COOPER: As you well know there are a lot of people who say this is politically motivating. She wants to run for president, she wants to portray herself as a victim. Your response?

PENN: I think she would have written this book and written it exactly the way it's written whether she was a senator or not. I think that after her term as first lady she had a story to tell. And she wanted to tell it.

COOPER: We're going to leave it there with you. Mark Penn, appreciate you joining us, thanks so much.

No, some people view women like Senator Clinton and Martha Stewart as strong role models. Other say they're just pushy, conniving -- they are polarizing figures, no doubt about it. Why the difference of opinion?

Joining us for the debate Sandy Rios and Gail Sheehy. Rios is the president of Concerned Women for America, a conservative public policy organization. She joins us from Washington. And Sheehy the author of the book "Hillary's Choice" which has been optioned by A&E for a television movie. She joins us live in the studio.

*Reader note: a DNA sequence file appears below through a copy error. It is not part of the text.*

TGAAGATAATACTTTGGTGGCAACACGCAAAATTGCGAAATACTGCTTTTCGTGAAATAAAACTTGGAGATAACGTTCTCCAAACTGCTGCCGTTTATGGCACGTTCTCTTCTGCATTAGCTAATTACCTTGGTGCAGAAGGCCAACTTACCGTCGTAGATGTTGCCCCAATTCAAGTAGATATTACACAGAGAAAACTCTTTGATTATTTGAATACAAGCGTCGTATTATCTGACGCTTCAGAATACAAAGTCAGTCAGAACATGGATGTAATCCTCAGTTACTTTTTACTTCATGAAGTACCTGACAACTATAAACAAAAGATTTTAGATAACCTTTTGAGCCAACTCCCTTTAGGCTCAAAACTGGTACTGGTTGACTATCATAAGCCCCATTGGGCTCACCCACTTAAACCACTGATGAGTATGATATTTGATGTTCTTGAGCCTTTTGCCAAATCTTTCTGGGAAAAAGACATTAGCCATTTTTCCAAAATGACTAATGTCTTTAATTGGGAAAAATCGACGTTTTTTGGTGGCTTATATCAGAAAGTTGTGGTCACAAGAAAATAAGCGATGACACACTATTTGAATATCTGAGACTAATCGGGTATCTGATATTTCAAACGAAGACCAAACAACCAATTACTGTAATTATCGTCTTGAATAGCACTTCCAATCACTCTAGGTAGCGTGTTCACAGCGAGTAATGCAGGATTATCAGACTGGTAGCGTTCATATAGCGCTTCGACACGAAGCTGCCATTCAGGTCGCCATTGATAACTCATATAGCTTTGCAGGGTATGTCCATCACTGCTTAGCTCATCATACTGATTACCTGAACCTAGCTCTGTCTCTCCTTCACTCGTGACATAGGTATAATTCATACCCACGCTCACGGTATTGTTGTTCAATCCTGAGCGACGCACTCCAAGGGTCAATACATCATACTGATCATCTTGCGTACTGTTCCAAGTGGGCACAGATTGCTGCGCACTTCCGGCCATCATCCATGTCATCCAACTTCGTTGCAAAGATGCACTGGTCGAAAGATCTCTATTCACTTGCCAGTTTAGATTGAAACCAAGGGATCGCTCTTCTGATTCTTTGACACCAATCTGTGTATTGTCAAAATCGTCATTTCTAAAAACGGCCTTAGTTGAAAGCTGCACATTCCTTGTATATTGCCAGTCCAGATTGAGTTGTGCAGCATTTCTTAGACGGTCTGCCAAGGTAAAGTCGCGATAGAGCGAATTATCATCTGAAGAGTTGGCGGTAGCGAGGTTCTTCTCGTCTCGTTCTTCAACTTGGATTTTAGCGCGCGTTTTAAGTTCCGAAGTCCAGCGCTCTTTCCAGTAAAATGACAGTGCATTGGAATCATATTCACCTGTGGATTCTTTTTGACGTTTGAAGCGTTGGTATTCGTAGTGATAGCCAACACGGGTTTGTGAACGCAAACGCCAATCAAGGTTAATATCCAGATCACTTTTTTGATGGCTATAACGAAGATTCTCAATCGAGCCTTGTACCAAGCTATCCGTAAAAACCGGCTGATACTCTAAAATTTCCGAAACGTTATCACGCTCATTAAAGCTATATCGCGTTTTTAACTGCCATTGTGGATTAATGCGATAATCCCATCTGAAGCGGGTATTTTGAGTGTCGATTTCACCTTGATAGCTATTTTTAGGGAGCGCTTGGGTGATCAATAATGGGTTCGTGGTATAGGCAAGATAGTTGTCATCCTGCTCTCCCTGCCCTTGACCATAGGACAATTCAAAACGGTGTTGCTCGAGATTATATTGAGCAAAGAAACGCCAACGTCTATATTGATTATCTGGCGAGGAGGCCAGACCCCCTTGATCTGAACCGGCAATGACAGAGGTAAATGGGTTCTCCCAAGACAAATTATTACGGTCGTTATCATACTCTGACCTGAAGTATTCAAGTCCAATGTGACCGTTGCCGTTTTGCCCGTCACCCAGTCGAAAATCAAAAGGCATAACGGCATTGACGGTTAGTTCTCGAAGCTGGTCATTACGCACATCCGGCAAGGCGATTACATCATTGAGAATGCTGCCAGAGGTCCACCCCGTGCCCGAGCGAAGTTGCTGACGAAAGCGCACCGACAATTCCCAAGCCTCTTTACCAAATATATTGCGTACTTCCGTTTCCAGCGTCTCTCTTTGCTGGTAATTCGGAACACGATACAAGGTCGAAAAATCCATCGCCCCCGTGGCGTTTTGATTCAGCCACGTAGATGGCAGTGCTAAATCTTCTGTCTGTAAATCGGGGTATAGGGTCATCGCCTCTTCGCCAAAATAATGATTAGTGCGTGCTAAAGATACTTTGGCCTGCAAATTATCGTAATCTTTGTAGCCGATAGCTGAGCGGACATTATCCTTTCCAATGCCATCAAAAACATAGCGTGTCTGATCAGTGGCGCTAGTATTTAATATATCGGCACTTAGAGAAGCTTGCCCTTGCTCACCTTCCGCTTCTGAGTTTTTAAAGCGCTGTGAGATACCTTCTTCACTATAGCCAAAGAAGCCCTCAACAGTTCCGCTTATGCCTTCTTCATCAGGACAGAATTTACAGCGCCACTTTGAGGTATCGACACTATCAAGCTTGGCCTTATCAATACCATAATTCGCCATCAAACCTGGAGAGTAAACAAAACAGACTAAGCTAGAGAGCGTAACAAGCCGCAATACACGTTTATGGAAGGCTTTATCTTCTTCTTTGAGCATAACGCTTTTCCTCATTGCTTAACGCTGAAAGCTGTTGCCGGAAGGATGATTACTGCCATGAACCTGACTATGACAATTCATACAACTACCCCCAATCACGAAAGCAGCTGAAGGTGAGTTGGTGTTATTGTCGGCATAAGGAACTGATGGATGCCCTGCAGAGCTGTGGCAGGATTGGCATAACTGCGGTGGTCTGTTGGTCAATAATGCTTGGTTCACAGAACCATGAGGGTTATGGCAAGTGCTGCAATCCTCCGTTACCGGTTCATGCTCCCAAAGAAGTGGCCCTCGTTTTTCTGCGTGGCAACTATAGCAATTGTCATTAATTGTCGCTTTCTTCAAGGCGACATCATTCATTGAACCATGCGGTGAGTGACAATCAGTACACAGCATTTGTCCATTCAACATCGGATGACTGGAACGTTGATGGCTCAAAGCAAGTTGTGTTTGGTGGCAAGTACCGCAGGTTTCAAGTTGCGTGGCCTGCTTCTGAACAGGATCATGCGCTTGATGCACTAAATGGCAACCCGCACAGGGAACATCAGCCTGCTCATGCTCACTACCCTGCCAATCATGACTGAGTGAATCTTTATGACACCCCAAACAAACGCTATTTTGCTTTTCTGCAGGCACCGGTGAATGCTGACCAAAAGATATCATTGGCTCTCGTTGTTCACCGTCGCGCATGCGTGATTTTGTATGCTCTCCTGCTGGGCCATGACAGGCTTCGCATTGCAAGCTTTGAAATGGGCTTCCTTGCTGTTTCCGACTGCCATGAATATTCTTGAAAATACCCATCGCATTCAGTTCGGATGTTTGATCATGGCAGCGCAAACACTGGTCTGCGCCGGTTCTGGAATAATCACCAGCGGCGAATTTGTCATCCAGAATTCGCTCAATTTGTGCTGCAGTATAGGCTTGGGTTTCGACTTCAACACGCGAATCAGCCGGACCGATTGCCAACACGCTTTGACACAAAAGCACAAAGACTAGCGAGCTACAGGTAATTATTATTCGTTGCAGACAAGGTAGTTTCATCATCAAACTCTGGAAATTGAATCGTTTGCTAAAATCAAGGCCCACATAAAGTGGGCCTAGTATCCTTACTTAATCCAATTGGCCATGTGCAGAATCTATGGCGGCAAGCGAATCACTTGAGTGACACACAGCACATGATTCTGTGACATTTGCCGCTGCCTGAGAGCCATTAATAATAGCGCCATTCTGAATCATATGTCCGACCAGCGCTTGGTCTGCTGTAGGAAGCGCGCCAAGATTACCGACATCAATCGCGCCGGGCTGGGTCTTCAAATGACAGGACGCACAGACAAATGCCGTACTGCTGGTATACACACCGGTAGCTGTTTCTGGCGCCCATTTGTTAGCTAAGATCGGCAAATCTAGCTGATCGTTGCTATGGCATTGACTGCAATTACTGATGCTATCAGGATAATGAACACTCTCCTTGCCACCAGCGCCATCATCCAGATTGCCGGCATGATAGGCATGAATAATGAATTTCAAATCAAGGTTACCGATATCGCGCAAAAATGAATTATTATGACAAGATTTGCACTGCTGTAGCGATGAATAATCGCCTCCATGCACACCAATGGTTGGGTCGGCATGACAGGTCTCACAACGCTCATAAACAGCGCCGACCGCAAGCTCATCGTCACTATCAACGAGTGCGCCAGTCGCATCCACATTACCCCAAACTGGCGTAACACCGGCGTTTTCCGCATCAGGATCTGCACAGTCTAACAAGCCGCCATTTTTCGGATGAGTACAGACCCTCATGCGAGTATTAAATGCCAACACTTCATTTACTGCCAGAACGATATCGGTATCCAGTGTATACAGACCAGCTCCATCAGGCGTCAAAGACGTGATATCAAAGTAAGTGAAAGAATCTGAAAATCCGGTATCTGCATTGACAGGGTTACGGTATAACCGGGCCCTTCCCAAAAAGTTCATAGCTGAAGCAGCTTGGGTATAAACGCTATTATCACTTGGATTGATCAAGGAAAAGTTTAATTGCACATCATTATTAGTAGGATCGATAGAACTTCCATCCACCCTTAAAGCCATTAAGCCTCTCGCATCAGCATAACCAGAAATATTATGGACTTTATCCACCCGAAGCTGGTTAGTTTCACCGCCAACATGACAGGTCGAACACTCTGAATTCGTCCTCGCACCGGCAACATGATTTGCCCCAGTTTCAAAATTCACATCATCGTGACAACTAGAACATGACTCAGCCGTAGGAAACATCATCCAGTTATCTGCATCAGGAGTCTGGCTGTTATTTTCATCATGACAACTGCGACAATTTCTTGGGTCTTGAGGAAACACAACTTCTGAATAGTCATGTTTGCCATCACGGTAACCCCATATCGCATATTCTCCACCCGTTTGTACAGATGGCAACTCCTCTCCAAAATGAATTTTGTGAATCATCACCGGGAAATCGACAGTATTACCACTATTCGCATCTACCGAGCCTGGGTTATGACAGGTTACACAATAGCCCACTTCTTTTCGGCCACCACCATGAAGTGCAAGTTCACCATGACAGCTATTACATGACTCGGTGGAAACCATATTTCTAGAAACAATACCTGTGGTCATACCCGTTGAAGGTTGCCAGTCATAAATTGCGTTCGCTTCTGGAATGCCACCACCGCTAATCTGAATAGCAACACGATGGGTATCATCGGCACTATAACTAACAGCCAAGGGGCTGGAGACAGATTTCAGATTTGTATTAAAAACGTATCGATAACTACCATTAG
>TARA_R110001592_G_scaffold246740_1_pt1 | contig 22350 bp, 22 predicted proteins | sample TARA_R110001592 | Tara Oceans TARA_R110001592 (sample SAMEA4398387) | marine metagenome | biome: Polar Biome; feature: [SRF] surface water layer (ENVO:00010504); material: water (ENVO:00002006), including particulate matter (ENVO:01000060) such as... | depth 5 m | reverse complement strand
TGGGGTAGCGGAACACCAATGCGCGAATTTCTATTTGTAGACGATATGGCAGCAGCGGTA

Gail, let me start off with you. Why do you think they are such polarizing figures? Is it simply a matter of going across sort of traditional gender roles?

GAIL SHEEHY, AUTHOR: Well, they're powerful. They're brilliant. They are successful. They have, you know, they each have kind of an empire of their own. This is totally new, really, on our stage. The British have been ahead of us with queens and so on in the past. And I think that many people just don't know how to think about it.

And so they -- and then you have their political opponents or their business opponents. By the way, Martha Stewart is notably a Democrat, not just a woman and a powerful CEO, and a media personality. I think there's some aspect of that in terms of the Justice Department going after her and making an example of her and letting people from Enron and WorldCom walk.

COOPER: Sandy Rios, let me bring you in here. Your take, is it, in your opinion, sexism? Why such strong reaction to these very strong women?